BMCR 1998.09.04

The World of Troy: Homer, Schliemann, and the Treasures of Priam

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In spite of the recent announcement that Homer has been killed, interest in the person, his epic poems, and the site known as Troy flourishes. So numerous are recent developments that one is hard pressed to keep pace with new publications. This printing of the proceedings of a seminar examining the world of Troy is a small jewel that answers that difficulty: in 110 pages, readers learn results of present-day excavations at Troy; discover the continuing allure of legendary Troy; see Troy in its larger Bronze Age context; are given two assessments of the troublesome Schliemann; and experience the on-going re-appraisal of the historical base of the Trojan War epics. Suggestions for additional reading are included with every essay.

The authors of the contributions are as central to Homeric studies as their subjects: Deborah Boedeker, joint director of the Center and professor of classics at Brown, organized and moderated the colloquium and edited the volume of proceedings. To participate in the seminar sponsored by the Society for the Preservation of the Greek Heritage, she attracted Manfred Korfmann, professor of prehistory and Bronze Age history at the University of Tübingen and director of the current excavations at Troy; Brian Rose, associate professor of classics at the University of Cincinnati, and Donald Easton, a key figure in the debate over the authenticity of the Trojan treasures (both members of the current excavation team at Troy); James Wright, professor of archaeology at Bryn Mawr College, an expert in Bronze Age Aegean archaeology; Susan Heuck Allen, specialist in Anatolian pottery and the history of early excavations at Troy, currently visiting scholar at Brown University; and Kurt Raaflaub, professor of classics and history at Brown University and joint director of the Center for Hellenic Studies.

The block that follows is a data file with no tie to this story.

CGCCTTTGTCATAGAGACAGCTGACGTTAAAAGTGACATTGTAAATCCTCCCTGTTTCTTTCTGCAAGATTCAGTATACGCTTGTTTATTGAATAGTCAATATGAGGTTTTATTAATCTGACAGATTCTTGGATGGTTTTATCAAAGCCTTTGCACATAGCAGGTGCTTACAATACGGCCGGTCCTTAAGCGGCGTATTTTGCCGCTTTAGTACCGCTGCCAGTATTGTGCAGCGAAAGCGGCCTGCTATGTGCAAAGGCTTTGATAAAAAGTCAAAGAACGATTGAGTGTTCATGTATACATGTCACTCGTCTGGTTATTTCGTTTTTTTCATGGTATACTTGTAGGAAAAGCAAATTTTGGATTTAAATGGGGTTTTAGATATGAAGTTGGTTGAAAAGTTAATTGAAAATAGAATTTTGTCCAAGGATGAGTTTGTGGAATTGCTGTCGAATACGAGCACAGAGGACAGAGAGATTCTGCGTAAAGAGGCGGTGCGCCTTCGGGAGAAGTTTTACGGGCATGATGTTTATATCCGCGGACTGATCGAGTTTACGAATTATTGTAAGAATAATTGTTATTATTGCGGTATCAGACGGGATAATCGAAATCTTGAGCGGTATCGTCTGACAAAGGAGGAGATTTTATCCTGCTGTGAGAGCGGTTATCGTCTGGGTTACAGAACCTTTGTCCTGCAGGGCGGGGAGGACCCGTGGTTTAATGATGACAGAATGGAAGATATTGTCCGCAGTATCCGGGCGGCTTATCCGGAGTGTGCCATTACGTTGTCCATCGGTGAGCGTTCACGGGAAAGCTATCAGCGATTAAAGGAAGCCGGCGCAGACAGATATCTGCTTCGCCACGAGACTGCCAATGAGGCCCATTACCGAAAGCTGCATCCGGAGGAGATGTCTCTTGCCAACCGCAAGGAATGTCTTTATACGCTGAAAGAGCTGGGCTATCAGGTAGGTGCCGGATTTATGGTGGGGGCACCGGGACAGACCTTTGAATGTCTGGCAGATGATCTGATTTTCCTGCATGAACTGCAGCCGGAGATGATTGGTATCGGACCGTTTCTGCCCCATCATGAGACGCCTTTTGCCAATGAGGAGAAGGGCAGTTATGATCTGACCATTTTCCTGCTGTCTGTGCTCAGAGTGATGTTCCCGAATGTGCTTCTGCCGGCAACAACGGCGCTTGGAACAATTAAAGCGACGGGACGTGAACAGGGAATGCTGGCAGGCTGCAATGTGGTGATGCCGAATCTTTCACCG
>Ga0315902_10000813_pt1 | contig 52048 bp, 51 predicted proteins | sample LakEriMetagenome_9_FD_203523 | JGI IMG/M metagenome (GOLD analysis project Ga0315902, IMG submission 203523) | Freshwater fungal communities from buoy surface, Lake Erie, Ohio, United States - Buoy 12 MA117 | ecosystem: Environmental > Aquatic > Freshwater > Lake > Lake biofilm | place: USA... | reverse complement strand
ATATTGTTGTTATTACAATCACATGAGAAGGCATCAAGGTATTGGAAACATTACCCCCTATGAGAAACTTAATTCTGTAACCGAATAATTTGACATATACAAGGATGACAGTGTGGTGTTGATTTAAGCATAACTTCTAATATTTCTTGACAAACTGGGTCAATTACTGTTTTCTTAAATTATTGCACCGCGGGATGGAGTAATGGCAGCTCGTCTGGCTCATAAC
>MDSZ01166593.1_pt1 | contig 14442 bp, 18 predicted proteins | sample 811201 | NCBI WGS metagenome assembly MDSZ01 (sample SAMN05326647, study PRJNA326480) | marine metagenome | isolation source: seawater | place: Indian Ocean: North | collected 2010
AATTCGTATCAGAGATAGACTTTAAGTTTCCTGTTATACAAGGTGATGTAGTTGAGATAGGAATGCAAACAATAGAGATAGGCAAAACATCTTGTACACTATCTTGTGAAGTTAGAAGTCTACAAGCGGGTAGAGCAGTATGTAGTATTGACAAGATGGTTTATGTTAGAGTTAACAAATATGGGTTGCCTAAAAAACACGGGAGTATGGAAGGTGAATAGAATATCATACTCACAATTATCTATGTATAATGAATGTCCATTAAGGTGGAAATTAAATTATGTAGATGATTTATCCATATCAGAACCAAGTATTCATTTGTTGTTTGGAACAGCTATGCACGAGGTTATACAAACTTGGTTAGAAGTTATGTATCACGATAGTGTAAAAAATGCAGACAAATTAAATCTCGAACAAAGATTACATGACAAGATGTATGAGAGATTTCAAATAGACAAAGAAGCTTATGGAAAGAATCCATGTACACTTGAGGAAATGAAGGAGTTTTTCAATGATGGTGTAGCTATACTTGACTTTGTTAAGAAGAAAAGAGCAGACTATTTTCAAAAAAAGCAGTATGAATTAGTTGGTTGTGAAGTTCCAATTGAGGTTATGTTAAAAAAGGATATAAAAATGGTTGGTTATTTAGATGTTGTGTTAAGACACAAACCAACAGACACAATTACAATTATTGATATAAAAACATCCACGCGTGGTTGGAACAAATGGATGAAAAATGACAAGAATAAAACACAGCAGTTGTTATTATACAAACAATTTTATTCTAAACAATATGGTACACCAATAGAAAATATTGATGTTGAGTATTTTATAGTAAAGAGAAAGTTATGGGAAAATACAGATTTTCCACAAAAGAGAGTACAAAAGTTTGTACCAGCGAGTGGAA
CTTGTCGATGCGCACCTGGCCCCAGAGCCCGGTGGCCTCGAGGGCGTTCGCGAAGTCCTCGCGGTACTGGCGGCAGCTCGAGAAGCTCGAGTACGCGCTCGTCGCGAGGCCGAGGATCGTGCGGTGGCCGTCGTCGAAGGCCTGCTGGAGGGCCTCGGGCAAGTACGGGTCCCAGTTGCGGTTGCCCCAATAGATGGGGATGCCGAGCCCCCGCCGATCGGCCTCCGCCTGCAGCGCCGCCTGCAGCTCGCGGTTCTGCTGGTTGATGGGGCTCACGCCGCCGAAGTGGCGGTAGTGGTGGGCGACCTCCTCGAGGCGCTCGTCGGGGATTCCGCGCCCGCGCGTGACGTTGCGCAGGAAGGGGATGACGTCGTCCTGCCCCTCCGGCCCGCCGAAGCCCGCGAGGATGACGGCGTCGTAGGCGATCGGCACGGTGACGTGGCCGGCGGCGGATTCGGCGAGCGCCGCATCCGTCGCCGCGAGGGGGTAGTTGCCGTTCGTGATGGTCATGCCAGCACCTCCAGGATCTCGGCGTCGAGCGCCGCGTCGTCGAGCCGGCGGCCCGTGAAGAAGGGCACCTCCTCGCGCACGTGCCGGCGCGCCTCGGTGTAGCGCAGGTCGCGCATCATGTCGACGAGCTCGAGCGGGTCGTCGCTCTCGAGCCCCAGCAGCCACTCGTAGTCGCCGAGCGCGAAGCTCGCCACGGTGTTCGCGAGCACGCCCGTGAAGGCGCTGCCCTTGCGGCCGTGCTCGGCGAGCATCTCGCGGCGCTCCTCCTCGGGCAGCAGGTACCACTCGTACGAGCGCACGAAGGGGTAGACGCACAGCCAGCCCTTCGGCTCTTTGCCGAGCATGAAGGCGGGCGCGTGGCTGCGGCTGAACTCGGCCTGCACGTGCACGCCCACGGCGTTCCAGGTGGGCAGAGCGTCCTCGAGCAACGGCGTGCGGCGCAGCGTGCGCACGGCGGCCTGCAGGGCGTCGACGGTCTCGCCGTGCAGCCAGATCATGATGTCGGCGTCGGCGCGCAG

Deborah Boedeker’s introduction defines the recent reappearance in Russia of “Priam’s treasures” as the inspiration of the seminar and, fittingly, Donald Easton’s essay begins the review of current issues by asking whether the treasure’s discoverer was a hero or a fraud. Though Easton has been a supporter of Schliemann against the strong criticism of the man and his archaeological methods, his account is balanced. “Schliemann is known to have been less than completely honest” (p. 5), Easton admits. As an archaeologist, he had weaknesses as well as strengths. Still, Schliemann should be credited with opening up Aegean prehistory, thereby changing the picture in a whole field of study. According to this definition of “hero,” Easton concludes, “I think he might pass” (p. 15).

As Susan Allen tells the story, Frank Calvert, the man who served as U.S. consul at the Dardanelles from 1874-1908, would not have agreed. Calvert, who owned the eastern portion of Hisarlik and had carried on excavations there, demonstrated its importance to Schliemann. “In the interest of science,” Calvert decided “to make an enormous personal sacrifice by offering to let Schliemann excavate on his land” (p. 23). Even though he accepted the offer, Schliemann repaid his benefactor by treating him as his adversary. On reading Allen’s essay, some will be reluctant to grant Schliemann even Easton’s qualified definition of hero.